World Economy
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Waning Investments, Rising Debt May Derail Global Growth

Despite weak private investment, households and companies were bingeing on cheap debt in many countries, exposing themselves to trouble
OECD says the UK economy will weaken as the jobs boom ends and inflation hits household incomes.OECD says the UK economy will weaken as the jobs boom ends and inflation hits household incomes.

Global economic growth is set to peak at an eight-year high next year as uninspiring investment and increasingly dangerous debt levels limit room for further improvement, the OECD said on Tuesday.

The global economy is on course to grow 3.6% this year before reaching 3.7% next year then ease back to 3.6 % in 2019, the Organization for Economic Cooperation and Development said in its latest outlook, Reuters reported.

The Paris-based policy forum nudged up its estimate for this year from 3.5% in its last forecasts dating from September, and left its 2018 projection unchanged. “Things look really good now, but unless we see some robust private sector activity and renewal of capital stock, generating higher real wages, we are not going to maintain the growth rates we see today,” OECD chief economist Catherine Mann told Reuters.

“There is still work to be done, we’re still resting a bit comfortably on the incoming data, which have been supported by fiscal and monetary policy,” she added.

Mann said that in particular companies were not investing enough to make up for the depreciation of existing assets, and even less so in making additional investments for further growth.

Despite weak private investment, households and companies were bingeing on cheap debt in many countries, exposing themselves to trouble as central banks tighten monetary policy.

Mixed Outlook

With its strongest growth in a decade, the eurozone was seen outpacing other major developed economies this year with 2.4% growth before easing to 2.1% in 2018 and 1.9% in 2019. In September, the OECD had foreseen growth of 2.1% this year for the euroland and 1.9% next year.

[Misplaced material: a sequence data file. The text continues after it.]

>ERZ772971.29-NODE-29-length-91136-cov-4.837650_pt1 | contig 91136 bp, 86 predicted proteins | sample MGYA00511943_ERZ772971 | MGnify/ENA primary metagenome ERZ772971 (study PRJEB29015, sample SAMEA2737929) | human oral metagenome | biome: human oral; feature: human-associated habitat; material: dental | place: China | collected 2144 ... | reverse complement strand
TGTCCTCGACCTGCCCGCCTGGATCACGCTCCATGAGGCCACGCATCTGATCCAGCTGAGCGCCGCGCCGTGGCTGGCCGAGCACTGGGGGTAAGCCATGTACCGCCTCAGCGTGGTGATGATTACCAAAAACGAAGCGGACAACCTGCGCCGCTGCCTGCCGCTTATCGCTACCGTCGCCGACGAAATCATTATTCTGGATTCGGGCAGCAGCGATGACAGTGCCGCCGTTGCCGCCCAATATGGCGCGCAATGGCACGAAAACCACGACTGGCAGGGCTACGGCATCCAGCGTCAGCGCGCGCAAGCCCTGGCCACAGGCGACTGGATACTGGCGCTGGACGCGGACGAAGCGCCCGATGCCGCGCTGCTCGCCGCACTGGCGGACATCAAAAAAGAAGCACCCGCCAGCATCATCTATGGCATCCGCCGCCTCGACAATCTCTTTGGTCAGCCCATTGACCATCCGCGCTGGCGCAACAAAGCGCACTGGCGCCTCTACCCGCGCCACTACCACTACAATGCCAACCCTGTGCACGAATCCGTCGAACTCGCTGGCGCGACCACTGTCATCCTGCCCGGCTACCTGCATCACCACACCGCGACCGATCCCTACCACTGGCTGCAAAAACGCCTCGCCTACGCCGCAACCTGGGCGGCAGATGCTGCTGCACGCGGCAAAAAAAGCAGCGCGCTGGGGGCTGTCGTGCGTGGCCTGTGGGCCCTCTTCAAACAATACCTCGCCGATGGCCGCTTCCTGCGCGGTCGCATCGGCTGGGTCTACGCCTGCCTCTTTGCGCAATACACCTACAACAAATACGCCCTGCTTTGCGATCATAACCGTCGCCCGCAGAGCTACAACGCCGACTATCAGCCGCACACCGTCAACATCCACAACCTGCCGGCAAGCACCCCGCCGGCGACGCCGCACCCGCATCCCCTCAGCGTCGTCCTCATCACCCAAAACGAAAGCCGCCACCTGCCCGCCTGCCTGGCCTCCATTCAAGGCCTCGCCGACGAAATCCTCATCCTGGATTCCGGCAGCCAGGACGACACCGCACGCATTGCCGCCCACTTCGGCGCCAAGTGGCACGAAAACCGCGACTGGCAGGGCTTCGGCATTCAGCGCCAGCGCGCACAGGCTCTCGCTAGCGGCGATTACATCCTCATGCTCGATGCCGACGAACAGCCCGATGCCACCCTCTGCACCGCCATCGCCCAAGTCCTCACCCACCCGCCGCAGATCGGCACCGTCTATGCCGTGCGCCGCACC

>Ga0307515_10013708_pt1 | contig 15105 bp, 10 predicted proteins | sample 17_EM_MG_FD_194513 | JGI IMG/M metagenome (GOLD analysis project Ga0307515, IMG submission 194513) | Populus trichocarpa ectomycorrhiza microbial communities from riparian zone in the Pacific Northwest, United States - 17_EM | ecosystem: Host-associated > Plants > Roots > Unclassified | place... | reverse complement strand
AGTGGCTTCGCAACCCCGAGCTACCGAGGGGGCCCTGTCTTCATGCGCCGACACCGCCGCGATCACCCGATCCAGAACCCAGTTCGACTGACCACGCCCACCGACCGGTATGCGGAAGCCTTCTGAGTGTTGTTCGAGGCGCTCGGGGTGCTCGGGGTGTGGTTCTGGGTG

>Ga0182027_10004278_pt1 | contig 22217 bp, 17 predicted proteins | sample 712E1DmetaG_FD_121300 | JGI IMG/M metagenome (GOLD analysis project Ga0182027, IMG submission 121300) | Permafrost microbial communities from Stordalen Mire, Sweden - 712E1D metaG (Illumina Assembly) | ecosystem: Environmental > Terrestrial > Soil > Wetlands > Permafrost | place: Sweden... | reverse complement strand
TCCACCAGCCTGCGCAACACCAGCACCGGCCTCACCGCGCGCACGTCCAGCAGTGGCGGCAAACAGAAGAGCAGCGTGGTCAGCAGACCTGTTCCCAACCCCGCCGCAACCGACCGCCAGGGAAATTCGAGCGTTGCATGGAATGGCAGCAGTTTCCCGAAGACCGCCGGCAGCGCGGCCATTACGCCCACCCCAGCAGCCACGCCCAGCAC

Marginally raising its estimates for the United States, the OECD forecast growth in the world’s biggest economy would pick up from 2.2% this year to 2.5% in 2018, boosted by an expected cut in corporate and income tax, before easing to 2.1% in 2019.

The OECD trimmed its forecast for Japanese growth this year to 1.5% and estimated growth would ease afterwards as budget tightening resumed. It left its forecast for next year at 1.2% and estimated growth would fall to 1% in 2019.

But it warned that government debt, the highest ever seen in an OECD member at 220% of GDP, posed a serious risk and required a broad-based plan to maintain confidence in Japan’s fiscal sustainability.

The OECD left its estimates for China unchanged, forecasting growth would slow from 6.8% this year to 6.6% in 2018 and 6.4% in 2019 as exports slow.

Gloomy Outlook for UK

The UK economy will weaken as the jobs boom ends and inflation hits household incomes. This is another blow for the UK, after sharp cuts to GDP forecasts were unveiled in the budget last week, OECD said.

OECD expects UK growth to worsen over the next two years. Its view is even more bleak than that of the Office for Budget Responsibility, presented last week. The OECD predicts that the UK economy will grow by 1.1% in 2019, compared to 1.3% in the OBR's view.

Brexit was not the primary cause for this negative outlook. Indeed the forecast assumed that a transition period would be secured between the UK and EU after 2019. Instead productivity, inflation due to the cheaper pound, and ballooning consumer debt were cited as the major causes for a slowdown in consumption.

The think tank said: “Private consumption is projected to remain subdued as higher inflation, pushed up by the past depreciation of sterling, holds back household purchasing power.” It said that in order to offset the impact of poor real wage growth consumers would spend their savings, and this would prop up consumption levels for a time.

Britain should seek the closest possible relationship with the European Union after Brexit if it wants to reduce the hit to its economy, OECD said.

Britain’s economy is already growing more slowly than many of the world’s rich nations, due to the impact of higher inflation since the referendum decision to leave the EU and uncertainty about the outcome of the Brexit talks.

“The major risk for the economy is the uncertainty surrounding the exit process from the European Union, which could hold back private spending more than projected,” the OECD said.

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